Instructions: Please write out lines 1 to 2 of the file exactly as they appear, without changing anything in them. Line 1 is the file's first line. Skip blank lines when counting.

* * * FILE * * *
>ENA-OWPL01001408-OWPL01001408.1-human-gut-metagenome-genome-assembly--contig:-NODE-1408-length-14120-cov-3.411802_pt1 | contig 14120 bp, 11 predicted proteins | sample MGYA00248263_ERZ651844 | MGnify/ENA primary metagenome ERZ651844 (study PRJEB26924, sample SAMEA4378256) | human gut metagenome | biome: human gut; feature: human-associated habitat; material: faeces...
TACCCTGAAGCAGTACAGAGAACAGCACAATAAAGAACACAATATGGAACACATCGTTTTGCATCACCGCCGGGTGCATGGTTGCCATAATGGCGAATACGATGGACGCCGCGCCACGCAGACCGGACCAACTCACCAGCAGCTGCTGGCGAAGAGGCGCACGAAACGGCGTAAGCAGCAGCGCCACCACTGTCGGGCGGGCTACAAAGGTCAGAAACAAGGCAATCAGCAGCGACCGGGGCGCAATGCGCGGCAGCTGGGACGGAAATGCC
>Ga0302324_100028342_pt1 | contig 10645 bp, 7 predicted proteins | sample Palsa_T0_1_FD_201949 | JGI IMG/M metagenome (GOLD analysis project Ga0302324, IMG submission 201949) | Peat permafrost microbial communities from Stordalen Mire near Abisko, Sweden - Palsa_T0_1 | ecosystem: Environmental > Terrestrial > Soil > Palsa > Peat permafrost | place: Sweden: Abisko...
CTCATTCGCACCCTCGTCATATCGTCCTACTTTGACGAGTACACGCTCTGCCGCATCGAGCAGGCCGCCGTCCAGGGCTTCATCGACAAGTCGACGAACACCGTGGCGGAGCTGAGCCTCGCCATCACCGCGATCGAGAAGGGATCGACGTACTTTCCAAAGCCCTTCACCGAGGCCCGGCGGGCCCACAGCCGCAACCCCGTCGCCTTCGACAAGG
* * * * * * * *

>ENA-OWPL01001408-OWPL01001408.1-human-gut-metagenome-genome-assembly--contig:-NODE-1408-length-14120-cov-3.411802_pt1 | contig 14120 bp, 11 predicted proteins | sample MGYA00248263_ERZ651844 | MGnify/ENA primary metagenome ERZ651844 (study PRJEB26924, sample SAMEA4378256) | human gut metagenome | biome: human gut; feature: human-associated habitat; material: faeces...
TACCCTGAAGCAGTACAGAGAACAGCACAATAAAGAACACAATATGGAACACATCGTTTTGCATCACCGCCGGGTGCATGGTTGCCATAATGGCGAATACGATGGACGCCGCGCCACGCAGACCGGACCAACTCACCAGCAGCTGCTGGCGAAGAGGCGCACGAAACGGCGTAAGCAGCAGCGCCACCACTGTCGGGCGGGCTACAAAGGTCAGAAACAAGGCAATCAGCAGCGACCGGGGCGCAATGCGCGGCAGCTGGGACGGAAATGCC